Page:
The long-awaited "Report of the Iraq Inquiry" was finally released this past Wednesday, July 6, 2016. The Inquiry, better known as the "Chilcot Report" (so named after the man, Sir John Chilcot, who sat at the head of the Committee of Privy Counselors empowered by the House of Commons of the United Kingdom to conduct the investigation) was empowered in 2009 to delve into the decision by United Kingdom to use force in the invasion and occupation of Iraq in 2003, and the consequences of that decision.
The contents of the report and its conclusions are damning to the government of then-Prime Minister Tony Blair and, by extension (using the premise of guilt by association) the administration of then-American President George W. Bush. The report simply confirms what was already known or suspected regarding the fiasco of the war in Iraq, inclusive of the failure to discover the Iraqi weapons of mass destruction used to sustain case for war, and the intelligence upon which that case was made. If anything, the Chilcot Report is a manifestation of collective frustration and impotence, given that it does not go far enough in criminalizing the actions of the Blair government with regard to its conduct in the lead-up to the war in Iraq, and it comes far too late to have any relevance in shaping public opinion in a manner which could have produced meaningful political results. In this, the report is merely an exercise in historical investigation, and an inadequate one at that.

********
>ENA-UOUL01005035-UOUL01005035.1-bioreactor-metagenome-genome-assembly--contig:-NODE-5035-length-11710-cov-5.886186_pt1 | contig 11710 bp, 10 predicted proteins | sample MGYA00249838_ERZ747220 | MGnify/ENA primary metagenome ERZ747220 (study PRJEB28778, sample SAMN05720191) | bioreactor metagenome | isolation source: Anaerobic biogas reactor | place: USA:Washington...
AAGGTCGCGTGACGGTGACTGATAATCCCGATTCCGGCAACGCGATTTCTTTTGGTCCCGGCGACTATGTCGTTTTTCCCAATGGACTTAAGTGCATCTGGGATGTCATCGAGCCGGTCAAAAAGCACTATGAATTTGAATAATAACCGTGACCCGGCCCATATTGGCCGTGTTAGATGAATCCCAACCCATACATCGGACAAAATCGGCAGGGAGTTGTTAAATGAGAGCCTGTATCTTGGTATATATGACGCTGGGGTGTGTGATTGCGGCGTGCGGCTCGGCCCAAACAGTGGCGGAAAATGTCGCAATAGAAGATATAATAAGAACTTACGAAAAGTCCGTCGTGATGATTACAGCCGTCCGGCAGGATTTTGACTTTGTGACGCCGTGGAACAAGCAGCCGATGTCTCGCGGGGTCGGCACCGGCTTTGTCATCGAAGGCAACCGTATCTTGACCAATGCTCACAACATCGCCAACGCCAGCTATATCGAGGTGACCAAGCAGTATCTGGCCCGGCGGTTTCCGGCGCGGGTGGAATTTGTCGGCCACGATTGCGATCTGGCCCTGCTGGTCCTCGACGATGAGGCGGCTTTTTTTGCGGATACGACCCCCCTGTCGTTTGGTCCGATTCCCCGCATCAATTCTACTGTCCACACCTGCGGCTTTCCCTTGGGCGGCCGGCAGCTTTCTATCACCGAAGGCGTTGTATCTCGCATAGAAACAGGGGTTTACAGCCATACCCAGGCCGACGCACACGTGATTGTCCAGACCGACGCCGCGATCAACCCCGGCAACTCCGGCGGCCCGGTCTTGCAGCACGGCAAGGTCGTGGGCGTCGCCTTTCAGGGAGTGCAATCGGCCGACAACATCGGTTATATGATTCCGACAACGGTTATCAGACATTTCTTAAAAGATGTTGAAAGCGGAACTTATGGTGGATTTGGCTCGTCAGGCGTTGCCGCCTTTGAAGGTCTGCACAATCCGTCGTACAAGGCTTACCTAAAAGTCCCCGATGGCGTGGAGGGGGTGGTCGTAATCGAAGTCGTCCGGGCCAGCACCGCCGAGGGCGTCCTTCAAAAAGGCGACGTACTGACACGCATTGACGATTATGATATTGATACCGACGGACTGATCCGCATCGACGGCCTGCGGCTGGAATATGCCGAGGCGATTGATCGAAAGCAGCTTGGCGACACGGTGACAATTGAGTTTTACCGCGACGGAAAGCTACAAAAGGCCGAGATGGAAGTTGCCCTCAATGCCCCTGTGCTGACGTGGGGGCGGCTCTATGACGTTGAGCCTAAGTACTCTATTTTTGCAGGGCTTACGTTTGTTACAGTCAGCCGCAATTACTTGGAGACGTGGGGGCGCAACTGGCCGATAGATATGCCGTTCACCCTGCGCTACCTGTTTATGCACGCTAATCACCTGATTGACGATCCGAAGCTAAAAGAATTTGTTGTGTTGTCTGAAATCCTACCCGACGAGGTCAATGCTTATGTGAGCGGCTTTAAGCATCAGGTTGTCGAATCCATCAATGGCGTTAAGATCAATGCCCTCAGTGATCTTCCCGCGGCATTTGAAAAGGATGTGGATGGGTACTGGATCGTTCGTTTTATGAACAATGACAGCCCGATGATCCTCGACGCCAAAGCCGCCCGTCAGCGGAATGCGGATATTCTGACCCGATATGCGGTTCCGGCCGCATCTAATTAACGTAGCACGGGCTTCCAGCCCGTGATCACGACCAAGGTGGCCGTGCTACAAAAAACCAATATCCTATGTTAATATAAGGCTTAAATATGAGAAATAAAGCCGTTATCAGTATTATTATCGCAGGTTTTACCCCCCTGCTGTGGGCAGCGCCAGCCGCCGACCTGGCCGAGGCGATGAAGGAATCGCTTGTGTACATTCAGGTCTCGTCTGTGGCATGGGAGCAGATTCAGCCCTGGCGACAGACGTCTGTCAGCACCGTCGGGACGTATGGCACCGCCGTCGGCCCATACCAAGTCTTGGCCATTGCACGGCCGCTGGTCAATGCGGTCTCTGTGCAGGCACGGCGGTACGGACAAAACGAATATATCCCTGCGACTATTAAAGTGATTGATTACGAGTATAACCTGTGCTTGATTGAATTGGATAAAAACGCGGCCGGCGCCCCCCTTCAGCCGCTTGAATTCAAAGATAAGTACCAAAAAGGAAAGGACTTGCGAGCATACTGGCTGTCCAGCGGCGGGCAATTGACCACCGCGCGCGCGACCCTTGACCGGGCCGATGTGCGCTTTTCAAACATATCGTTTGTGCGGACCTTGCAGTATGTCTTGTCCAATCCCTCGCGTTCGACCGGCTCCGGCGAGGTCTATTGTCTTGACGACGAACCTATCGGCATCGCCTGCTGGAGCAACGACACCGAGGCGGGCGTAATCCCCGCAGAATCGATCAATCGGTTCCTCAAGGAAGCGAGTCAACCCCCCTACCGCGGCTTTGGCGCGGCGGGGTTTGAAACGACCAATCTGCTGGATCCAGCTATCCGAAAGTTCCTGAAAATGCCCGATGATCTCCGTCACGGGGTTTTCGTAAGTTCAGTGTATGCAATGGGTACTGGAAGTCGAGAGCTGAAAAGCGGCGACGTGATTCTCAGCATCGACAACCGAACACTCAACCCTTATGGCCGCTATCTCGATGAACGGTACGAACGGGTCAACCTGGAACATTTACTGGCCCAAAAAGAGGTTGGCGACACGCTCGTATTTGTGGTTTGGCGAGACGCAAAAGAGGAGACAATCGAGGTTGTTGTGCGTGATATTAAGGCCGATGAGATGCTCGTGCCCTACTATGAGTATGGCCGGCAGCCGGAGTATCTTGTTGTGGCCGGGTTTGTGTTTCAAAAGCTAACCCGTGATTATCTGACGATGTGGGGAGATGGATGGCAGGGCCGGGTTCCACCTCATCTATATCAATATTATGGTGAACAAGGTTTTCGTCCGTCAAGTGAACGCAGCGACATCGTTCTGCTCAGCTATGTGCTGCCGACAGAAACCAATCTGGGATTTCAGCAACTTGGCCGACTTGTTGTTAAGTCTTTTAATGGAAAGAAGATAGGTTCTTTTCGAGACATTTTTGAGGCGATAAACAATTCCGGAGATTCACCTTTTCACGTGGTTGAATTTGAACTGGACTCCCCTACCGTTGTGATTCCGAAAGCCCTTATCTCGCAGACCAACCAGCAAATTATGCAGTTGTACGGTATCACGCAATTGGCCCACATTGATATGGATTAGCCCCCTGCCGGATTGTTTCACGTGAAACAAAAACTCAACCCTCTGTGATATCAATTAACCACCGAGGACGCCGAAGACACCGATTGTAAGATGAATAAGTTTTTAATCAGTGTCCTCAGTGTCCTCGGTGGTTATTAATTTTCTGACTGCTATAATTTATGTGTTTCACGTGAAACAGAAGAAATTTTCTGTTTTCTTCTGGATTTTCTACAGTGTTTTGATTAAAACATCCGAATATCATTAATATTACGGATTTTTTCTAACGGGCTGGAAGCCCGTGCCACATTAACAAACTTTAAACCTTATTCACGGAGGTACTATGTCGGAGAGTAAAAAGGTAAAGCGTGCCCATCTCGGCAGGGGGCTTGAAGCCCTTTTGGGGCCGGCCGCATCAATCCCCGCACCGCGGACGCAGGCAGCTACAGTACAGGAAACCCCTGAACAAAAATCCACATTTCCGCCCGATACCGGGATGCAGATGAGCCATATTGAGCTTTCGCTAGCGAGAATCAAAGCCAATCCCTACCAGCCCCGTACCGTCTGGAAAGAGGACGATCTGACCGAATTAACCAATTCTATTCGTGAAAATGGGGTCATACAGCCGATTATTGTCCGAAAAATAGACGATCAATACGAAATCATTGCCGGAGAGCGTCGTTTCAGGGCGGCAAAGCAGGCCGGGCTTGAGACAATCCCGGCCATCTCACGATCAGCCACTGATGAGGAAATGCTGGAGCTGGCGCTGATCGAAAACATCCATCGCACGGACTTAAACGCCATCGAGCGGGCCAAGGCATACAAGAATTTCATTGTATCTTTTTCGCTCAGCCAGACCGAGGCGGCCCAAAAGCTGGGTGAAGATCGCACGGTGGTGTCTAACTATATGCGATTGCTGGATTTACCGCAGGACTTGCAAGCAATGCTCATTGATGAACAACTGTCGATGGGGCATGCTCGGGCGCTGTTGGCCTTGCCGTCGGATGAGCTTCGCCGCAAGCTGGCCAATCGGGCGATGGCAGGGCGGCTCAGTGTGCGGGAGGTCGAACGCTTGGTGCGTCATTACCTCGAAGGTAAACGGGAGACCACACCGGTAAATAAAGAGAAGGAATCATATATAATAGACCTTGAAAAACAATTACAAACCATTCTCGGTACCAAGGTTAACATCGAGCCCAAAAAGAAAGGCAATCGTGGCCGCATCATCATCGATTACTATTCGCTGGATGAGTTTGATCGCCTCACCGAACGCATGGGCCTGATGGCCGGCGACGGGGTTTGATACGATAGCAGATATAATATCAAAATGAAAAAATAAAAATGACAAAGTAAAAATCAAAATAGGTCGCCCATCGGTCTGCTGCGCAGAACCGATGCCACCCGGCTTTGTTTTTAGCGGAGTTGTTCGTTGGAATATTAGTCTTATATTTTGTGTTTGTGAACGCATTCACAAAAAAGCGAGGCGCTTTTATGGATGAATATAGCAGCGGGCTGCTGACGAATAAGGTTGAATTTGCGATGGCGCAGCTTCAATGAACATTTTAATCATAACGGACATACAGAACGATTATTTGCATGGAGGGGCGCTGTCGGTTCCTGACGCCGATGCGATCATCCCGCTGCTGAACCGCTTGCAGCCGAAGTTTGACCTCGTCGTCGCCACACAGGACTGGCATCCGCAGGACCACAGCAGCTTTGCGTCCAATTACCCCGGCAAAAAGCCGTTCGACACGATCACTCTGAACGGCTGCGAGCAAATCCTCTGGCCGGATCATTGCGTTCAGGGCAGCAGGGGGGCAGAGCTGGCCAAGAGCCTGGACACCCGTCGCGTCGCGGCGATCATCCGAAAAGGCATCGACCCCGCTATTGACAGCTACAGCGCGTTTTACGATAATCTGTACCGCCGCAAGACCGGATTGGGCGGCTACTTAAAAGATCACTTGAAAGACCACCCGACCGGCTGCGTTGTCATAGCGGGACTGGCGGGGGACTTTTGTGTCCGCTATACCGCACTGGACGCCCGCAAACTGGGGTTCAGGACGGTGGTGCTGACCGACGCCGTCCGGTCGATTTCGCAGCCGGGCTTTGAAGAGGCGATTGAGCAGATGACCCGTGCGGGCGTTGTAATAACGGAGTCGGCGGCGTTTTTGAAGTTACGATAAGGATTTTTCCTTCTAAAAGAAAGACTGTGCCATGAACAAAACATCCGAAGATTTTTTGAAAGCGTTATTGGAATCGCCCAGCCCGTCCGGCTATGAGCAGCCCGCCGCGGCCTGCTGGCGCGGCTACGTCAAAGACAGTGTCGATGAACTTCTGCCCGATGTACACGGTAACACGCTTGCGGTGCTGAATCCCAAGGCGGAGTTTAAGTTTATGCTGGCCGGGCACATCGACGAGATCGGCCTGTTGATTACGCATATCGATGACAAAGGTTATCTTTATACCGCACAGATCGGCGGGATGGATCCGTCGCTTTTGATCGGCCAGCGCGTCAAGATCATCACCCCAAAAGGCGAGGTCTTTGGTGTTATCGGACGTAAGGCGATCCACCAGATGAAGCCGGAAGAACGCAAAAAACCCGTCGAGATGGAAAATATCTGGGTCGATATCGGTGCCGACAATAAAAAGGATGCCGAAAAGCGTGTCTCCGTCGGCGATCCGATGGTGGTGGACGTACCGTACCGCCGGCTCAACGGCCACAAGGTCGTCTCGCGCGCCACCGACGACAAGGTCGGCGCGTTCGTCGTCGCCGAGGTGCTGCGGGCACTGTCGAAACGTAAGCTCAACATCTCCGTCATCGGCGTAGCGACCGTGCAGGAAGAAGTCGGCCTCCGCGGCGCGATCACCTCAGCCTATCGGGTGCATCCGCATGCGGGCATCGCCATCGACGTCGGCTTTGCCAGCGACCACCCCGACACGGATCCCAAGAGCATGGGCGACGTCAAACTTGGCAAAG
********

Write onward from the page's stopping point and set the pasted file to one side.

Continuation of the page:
I have been a steadfast critic of the war in Iraq, and by extension the policies used to justify that war. This criticism comes not from a moral foundation of inherent opposition to conflict (hardly likely, given my status as a former Marine who fought in the Gulf War), but rather as one who played a key role in the conduct of disarmament inspections in Iraq, as a member of the United Nations Special Commission, or UNSCOM, from 1991 until 1998. In this role, I was intimately familiar with the issues regarding the potential threat posed by Iraqi weapons of mass destruction, and the intelligence information behind such analysis. I have, since 1998, spoken and written on this topic numerous times, and my words have been proven prescient. One of these occasions was captured in a cable written by the American Charge d'Affaires in Abu Dhabi, a gentleman named Thomas Williams, who attended a presentation I made in February 2003 at the Zayef Center for Coordination at the invitation of the Deputy Prime Minister of the United Arab Emirates, Sultan Bin Zayef.
Mr. Williams dutifully cabled the following report back to his superiors at Foggy Bottom:
Ritter predictably derided [Secretary of State Colin Powell's] "smoke and mirrors" presentation, noting that the U.S., bent on regime change, is determined to undermine the inspection' process...Ritter posited that as long as the U.S. focus is on regime change, the international community must remain suspicious of U.S. policy. He described U.S. Iraq policy as being part of a grander design aimed at regional transformation and took issue with what he characterized as our unilateralist approach. Ritter predicted a popular Iraqi uprising against a U.S. occupation of Iraq, coupled with broader instability in the region which could result in the downfall of some Arab government.